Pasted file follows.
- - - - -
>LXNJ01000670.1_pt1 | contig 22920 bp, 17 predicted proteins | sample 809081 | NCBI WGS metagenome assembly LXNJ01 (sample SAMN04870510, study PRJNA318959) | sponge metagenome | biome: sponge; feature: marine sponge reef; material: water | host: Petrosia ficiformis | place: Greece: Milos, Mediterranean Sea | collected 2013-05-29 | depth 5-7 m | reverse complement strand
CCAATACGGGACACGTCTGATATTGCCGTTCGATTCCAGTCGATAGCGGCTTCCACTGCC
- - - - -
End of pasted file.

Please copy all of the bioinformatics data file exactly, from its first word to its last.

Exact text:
>LXNJ01000670.1_pt1 | contig 22920 bp, 17 predicted proteins | sample 809081 | NCBI WGS metagenome assembly LXNJ01 (sample SAMN04870510, study PRJNA318959) | sponge metagenome | biome: sponge; feature: marine sponge reef; material: water | host: Petrosia ficiformis | place: Greece: Milos, Mediterranean Sea | collected 2013-05-29 | depth 5-7 m | reverse complement strand
CCAATACGGGACACGTCTGATATTGCCGTTCGATTCCAGTCGATAGCGGCTTCCACTGCC